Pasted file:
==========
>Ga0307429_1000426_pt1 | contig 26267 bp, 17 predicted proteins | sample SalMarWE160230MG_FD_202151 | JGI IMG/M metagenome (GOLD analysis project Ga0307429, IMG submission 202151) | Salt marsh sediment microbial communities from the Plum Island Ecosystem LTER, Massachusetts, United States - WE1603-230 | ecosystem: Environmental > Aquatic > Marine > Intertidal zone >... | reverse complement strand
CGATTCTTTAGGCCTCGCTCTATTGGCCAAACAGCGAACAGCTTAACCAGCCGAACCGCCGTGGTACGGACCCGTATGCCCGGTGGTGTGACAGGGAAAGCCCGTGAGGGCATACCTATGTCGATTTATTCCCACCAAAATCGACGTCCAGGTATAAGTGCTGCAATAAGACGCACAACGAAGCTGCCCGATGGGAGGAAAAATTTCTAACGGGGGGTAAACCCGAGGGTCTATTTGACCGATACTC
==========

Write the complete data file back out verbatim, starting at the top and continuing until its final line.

>Ga0307429_1000426_pt1 | contig 26267 bp, 17 predicted proteins | sample SalMarWE160230MG_FD_202151 | JGI IMG/M metagenome (GOLD analysis project Ga0307429, IMG submission 202151) | Salt marsh sediment microbial communities from the Plum Island Ecosystem LTER, Massachusetts, United States - WE1603-230 | ecosystem: Environmental > Aquatic > Marine > Intertidal zone >... | reverse complement strand
CGATTCTTTAGGCCTCGCTCTATTGGCCAAACAGCGAACAGCTTAACCAGCCGAACCGCCGTGGTACGGACCCGTATGCCCGGTGGTGTGACAGGGAAAGCCCGTGAGGGCATACCTATGTCGATTTATTCCCACCAAAATCGACGTCCAGGTATAAGTGCTGCAATAAGACGCACAACGAAGCTGCCCGATGGGAGGAAAAATTTCTAACGGGGGGTAAACCCGAGGGTCTATTTGACCGATACTC